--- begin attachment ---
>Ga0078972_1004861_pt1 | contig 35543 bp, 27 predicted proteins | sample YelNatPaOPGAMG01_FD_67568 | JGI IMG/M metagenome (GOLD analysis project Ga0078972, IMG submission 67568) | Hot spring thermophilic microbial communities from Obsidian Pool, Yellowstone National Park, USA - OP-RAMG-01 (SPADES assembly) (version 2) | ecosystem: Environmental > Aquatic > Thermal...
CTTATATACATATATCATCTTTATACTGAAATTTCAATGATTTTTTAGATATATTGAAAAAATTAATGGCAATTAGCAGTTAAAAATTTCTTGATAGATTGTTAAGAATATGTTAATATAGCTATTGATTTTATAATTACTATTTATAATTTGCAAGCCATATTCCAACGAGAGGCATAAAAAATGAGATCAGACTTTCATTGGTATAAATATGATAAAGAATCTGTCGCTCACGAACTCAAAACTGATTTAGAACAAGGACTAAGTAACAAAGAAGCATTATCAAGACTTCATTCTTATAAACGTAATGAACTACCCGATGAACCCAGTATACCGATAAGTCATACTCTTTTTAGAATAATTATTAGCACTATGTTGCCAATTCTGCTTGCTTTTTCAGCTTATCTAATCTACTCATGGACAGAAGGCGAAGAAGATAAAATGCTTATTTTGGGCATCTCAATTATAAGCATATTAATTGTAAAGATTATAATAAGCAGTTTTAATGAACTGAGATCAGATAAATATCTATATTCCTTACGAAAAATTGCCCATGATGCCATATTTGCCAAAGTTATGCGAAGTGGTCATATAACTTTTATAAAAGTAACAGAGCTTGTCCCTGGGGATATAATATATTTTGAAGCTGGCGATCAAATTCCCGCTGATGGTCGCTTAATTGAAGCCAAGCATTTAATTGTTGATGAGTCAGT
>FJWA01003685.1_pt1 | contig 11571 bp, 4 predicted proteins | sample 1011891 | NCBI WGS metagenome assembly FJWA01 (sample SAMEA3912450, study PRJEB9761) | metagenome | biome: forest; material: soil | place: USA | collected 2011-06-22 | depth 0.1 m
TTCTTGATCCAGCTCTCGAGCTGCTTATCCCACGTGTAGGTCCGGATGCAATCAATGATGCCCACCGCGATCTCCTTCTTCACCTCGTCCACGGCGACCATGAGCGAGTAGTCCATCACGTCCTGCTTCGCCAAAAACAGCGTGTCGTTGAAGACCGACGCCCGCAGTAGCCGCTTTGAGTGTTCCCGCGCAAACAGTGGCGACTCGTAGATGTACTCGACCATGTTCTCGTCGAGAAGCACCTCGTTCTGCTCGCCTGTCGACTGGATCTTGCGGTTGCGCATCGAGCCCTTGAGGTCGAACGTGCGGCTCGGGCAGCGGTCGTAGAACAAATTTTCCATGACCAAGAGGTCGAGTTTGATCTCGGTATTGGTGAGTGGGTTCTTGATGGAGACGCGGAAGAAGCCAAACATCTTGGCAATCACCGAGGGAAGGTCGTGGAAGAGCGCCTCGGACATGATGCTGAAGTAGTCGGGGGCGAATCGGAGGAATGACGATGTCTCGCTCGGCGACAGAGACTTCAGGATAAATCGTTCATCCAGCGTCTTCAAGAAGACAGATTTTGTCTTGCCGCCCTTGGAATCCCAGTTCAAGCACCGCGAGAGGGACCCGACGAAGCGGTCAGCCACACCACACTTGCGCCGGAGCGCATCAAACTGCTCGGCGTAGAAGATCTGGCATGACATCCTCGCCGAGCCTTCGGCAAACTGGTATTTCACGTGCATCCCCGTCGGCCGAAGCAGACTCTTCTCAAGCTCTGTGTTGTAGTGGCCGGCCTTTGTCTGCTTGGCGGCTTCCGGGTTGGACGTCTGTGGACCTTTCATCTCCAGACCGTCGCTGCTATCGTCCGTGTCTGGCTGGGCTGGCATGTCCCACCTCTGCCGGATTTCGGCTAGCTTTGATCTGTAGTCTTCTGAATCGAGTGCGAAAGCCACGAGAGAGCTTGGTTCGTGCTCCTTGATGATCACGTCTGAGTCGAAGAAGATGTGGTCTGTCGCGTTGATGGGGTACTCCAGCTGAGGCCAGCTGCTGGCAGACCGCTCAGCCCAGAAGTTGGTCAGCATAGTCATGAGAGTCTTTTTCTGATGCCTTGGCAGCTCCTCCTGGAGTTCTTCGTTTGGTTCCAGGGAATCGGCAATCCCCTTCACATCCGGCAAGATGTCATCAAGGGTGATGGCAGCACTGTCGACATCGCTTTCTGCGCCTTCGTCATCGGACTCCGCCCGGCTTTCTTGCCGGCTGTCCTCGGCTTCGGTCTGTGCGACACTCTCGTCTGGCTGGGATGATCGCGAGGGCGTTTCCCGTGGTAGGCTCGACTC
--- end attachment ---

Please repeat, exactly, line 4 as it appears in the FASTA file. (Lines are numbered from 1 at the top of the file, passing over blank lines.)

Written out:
TTCTTGATCCAGCTCTCGAGCTGCTTATCCCACGTGTAGGTCCGGATGCAATCAATGATGCCCACCGCGATCTCCTTCTTCACCTCGTCCACGGCGACCATGAGCGAGTAGTCCATCACGTCCTGCTTCGCCAAAAACAGCGTGTCGTTGAAGACCGACGCCCGCAGTAGCCGCTTTGAGTGTTCCCGCGCAAACAGTGGCGACTCGTAGATGTACTCGACCATGTTCTCGTCGAGAAGCACCTCGTTCTGCTCGCCTGTCGACTGGATCTTGCGGTTGCGCATCGAGCCCTTGAGGTCGAACGTGCGGCTCGGGCAGCGGTCGTAGAACAAATTTTCCATGACCAAGAGGTCGAGTTTGATCTCGGTATTGGTGAGTGGGTTCTTGATGGAGACGCGGAAGAAGCCAAACATCTTGGCAATCACCGAGGGAAGGTCGTGGAAGAGCGCCTCGGACATGATGCTGAAGTAGTCGGGGGCGAATCGGAGGAATGACGATGTCTCGCTCGGCGACAGAGACTTCAGGATAAATCGTTCATCCAGCGTCTTCAAGAAGACAGATTTTGTCTTGCCGCCCTTGGAATCCCAGTTCAAGCACCGCGAGAGGGACCCGACGAAGCGGTCAGCCACACCACACTTGCGCCGGAGCGCATCAAACTGCTCGGCGTAGAAGATCTGGCATGACATCCTCGCCGAGCCTTCGGCAAACTGGTATTTCACGTGCATCCCCGTCGGCCGAAGCAGACTCTTCTCAAGCTCTGTGTTGTAGTGGCCGGCCTTTGTCTGCTTGGCGGCTTCCGGGTTGGACGTCTGTGGACCTTTCATCTCCAGACCGTCGCTGCTATCGTCCGTGTCTGGCTGGGCTGGCATGTCCCACCTCTGCCGGATTTCGGCTAGCTTTGATCTGTAGTCTTCTGAATCGAGTGCGAAAGCCACGAGAGAGCTTGGTTCGTGCTCCTTGATGATCACGTCTGAGTCGAAGAAGATGTGGTCTGTCGCGTTGATGGGGTACTCCAGCTGAGGCCAGCTGCTGGCAGACCGCTCAGCCCAGAAGTTGGTCAGCATAGTCATGAGAGTCTTTTTCTGATGCCTTGGCAGCTCCTCCTGGAGTTCTTCGTTTGGTTCCAGGGAATCGGCAATCCCCTTCACATCCGGCAAGATGTCATCAAGGGTGATGGCAGCACTGTCGACATCGCTTTCTGCGCCTTCGTCATCGGACTCCGCCCGGCTTTCTTGCCGGCTGTCCTCGGCTTCGGTCTGTGCGACACTCTCGTCTGGCTGGGATGATCGCGAGGGCGTTTCCCGTGGTAGGCTCGACTC